Despite starving horses, petrified dog feces and pet autopsies, inspiration can be found
For some people, pets are just pets. For other people, pets are beloved members of their families, and these are the people who will have the most difficulty watching "Animal Cops Houston" (Wed. 8 pm. on Animal Planet) As it turns out, there's also a third category of people - people who care so little for other living creatures (or who, in the case of animal hoarders, care but are too plagued by mental disorders to care appropriately) that pets are simply forgotten, neglected, starved or abused. There are apparently enough people in this depressing final category for "Animal Cops" to have become a multi-city franchise, with shows based in Detroit, Miami, Phoenix, Philadelphia, San Francisco and New York City.
Given that I fall into the second category, I'm not sure if I could ever watch an uninterrupted "Animal Cops" marathon (an Animal Planet programming staple), but I can appreciate a reality show about (shocker!) people doing good works for the betterment of their community.
The show starts out with a 1970s-style split screen effect, dramatic music and a narrator who delivers lines like, "Struggling to stay upright on a carpet of feces, the investigators finally force the last dogs out of the house and into the safety of the kennels" with all the gravitas of a war reporter. It seems a little camp, at least until the stories begin to unfold. Regardless of how you feel about animals, it's hard not to get caught up in the life-and-death struggles, legal wrangling and battles with villains who are either clueless or truly evil.
Like any police procedural, scripted or unscripted, the heroes stay the same (albeit mostly one dimensional), though in Houston there's a little more twang and a lot more horses than on some of the other "Animal Cops" shows. As usual, the villains are an ever-changing cast of unsavory or tragic characters. Often their faces are blurred, but some offenders we do get to meet. On one recent episode we were introduced to an elderly woman who had hoarded 60 dogs, resulting in 18 inches of feces accumulating on her floors, dogs that had gone feral from neglect and one miserable pup so matted in her own filth she looked more like a carnival freak show exhibit than an actual living creature.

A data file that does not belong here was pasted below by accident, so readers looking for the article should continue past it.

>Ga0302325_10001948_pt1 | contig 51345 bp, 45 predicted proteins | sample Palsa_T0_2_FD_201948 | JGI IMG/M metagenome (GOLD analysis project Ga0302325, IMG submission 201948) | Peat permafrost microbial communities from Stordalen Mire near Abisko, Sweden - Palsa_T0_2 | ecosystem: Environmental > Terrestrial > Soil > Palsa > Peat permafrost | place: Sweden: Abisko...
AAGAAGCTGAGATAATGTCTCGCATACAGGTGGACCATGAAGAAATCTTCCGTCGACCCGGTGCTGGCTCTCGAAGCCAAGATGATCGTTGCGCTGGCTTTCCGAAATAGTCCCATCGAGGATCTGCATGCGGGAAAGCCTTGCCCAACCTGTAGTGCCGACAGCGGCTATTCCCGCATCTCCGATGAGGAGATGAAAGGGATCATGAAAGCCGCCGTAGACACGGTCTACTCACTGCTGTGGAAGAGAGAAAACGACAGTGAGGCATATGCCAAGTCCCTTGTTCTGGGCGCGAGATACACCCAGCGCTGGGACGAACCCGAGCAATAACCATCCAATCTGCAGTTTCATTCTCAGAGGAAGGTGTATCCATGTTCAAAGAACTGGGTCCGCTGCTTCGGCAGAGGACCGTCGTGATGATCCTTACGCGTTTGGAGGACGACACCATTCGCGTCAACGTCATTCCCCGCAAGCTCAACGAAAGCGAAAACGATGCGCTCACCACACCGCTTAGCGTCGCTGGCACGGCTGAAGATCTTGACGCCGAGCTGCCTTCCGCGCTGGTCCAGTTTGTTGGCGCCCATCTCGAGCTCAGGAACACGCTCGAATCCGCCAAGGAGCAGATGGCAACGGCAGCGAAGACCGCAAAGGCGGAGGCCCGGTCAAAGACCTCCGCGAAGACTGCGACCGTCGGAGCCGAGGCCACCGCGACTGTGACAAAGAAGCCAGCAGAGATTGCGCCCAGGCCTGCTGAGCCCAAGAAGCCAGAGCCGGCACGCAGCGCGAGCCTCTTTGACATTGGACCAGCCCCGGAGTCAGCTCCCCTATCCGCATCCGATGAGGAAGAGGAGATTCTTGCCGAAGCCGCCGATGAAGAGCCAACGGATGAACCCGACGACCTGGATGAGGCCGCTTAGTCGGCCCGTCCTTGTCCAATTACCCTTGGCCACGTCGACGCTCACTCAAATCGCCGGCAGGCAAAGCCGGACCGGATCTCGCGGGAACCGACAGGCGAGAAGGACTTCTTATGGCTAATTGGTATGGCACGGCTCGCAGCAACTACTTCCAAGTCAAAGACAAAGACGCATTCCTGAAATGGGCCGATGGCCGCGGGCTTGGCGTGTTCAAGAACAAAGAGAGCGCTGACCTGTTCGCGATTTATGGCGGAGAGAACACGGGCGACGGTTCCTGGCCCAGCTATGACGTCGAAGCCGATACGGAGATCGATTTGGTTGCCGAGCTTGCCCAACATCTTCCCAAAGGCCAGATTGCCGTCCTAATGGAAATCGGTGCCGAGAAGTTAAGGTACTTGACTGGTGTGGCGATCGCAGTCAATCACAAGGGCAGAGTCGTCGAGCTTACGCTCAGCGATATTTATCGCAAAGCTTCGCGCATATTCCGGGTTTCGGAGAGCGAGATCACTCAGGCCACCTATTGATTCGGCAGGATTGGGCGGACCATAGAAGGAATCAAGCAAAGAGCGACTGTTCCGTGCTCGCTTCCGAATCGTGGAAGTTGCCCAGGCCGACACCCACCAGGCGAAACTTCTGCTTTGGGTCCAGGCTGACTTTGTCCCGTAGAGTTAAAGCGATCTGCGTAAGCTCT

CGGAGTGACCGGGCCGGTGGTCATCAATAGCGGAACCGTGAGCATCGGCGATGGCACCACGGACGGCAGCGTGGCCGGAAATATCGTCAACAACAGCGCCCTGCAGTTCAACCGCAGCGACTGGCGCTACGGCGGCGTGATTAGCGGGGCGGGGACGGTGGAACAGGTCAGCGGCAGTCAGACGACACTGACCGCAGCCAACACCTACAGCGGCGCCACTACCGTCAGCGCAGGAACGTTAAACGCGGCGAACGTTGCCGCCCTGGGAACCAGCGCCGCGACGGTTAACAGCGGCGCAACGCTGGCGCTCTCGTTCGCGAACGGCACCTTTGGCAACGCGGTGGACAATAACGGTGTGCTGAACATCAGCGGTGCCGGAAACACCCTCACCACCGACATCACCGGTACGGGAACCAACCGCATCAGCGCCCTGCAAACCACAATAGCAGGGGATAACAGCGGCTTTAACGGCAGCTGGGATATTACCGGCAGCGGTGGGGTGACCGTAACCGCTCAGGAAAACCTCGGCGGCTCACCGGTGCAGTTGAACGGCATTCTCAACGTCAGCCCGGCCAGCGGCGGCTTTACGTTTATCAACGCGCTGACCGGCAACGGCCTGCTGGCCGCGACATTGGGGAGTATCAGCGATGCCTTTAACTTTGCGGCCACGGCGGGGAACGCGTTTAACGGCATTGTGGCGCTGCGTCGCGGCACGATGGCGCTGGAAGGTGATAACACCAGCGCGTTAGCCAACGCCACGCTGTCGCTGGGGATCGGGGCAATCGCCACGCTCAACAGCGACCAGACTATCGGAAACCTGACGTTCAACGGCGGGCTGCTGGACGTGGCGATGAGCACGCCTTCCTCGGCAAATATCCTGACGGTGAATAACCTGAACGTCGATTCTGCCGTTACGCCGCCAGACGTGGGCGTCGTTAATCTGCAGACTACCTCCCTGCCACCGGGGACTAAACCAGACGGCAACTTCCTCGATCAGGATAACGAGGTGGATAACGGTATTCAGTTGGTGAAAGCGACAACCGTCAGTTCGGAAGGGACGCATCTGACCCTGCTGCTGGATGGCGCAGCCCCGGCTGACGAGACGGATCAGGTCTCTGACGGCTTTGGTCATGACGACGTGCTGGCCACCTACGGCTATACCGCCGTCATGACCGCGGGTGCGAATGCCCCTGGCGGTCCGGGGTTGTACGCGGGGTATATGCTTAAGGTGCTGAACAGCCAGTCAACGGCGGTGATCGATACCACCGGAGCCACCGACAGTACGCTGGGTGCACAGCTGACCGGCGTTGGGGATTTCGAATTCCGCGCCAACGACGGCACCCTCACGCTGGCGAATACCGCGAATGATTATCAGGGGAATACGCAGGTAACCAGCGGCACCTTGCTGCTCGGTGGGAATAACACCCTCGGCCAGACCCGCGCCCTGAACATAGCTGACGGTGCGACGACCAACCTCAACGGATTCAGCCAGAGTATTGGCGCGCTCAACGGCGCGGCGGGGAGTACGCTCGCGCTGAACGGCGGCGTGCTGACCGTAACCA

While it might have been interesting to hear more from this woman, who seemed fairly normal for someone whose house had become so full of dog crap shovels were needed to get the front door open, this isn't "Hoarders." The SPCA authorities scoop out the poo, grab the animals and head back to headquarters to see which animals (if any) can be salvaged. Amazingly, the fur matted dog (who is quickly nicknamed Matilda) is deemed docile enough to be saved, but the journey to adoption isn't an easy one.
While Matilda ends up in a happy home, not every story is so upbeat. It's very briefly mentioned that the other dogs found in the home were put down (a comment tossed out so quickly I had to rewind to make sure I actually heard it). Some dogs succumb to parvo, while other animals are so sick they have to be euthanized. Sometimes the authorities get to the scene too late, finding only dead or dying animals. Each episode, of course, tries to end on a happy note, ensuring that the image that lingers in your head isn't of a dead kitten covered in fleas but instead a playful pony frolicking in its fabulous new paddock, free to live a better life.
Every episode kicks off with the standard warning, "Due to the graphic nature of this program, viewer discretion is advised." While sometimes it seems to be an effort to make tepid programming more exciting than it may otherwise appear, "Animal Cops Houston" is just as gritty and unsettling as that warning promises. But as long as episodes end on that playful pony, maybe it's not so bad after all.